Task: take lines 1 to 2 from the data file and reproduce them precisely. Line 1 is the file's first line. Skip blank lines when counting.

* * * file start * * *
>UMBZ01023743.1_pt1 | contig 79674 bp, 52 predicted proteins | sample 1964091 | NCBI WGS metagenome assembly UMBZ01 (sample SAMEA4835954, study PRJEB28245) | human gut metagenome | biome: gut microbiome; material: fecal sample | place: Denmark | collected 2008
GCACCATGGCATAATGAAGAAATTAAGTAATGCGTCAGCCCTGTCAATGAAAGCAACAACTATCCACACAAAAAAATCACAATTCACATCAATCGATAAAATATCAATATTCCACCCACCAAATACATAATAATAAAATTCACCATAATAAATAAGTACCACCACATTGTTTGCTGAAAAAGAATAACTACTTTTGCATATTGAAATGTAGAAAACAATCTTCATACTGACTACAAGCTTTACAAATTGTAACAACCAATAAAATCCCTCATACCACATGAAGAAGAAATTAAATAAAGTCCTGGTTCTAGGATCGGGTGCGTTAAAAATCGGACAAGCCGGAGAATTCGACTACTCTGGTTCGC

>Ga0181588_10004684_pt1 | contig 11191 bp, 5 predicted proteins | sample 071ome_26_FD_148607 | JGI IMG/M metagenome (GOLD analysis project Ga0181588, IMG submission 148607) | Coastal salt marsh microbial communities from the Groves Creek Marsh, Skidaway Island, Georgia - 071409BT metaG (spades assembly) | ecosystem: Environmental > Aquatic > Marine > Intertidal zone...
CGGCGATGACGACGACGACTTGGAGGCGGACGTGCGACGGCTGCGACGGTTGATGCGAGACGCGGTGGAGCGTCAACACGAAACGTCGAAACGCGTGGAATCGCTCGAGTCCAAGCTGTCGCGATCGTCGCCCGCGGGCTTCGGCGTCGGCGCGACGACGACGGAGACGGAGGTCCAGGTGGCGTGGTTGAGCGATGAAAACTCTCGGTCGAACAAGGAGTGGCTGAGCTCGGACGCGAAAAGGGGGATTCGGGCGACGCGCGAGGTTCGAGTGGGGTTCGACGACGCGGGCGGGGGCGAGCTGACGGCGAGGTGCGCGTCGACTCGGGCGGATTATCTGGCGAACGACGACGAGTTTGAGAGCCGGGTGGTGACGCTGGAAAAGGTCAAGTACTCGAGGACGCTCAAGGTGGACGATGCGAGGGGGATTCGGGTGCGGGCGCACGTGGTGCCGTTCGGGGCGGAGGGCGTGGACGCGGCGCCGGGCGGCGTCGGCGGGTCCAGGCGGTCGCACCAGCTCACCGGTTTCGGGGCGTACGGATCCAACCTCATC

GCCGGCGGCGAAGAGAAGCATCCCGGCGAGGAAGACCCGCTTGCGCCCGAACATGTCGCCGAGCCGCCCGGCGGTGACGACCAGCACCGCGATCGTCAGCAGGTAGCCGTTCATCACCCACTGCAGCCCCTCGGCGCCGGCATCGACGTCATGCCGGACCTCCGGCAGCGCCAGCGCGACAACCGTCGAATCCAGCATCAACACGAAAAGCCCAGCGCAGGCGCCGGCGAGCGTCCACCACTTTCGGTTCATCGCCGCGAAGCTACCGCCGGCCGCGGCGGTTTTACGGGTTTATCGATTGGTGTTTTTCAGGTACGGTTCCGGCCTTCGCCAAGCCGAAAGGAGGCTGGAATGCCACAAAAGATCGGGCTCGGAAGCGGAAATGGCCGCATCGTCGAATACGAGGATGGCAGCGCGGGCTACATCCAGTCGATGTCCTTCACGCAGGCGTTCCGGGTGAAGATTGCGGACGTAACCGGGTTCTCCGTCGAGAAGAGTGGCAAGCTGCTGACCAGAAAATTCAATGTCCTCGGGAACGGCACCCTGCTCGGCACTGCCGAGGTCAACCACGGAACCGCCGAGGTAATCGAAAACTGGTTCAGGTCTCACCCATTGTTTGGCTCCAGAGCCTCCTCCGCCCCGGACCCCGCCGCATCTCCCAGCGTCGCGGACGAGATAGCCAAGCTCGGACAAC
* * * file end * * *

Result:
>UMBZ01023743.1_pt1 | contig 79674 bp, 52 predicted proteins | sample 1964091 | NCBI WGS metagenome assembly UMBZ01 (sample SAMEA4835954, study PRJEB28245) | human gut metagenome | biome: gut microbiome; material: fecal sample | place: Denmark | collected 2008
GCACCATGGCATAATGAAGAAATTAAGTAATGCGTCAGCCCTGTCAATGAAAGCAACAACTATCCACACAAAAAAATCACAATTCACATCAATCGATAAAATATCAATATTCCACCCACCAAATACATAATAATAAAATTCACCATAATAAATAAGTACCACCACATTGTTTGCTGAAAAAGAATAACTACTTTTGCATATTGAAATGTAGAAAACAATCTTCATACTGACTACAAGCTTTACAAATTGTAACAACCAATAAAATCCCTCATACCACATGAAGAAGAAATTAAATAAAGTCCTGGTTCTAGGATCGGGTGCGTTAAAAATCGGACAAGCCGGAGAATTCGACTACTCTGGTTCGC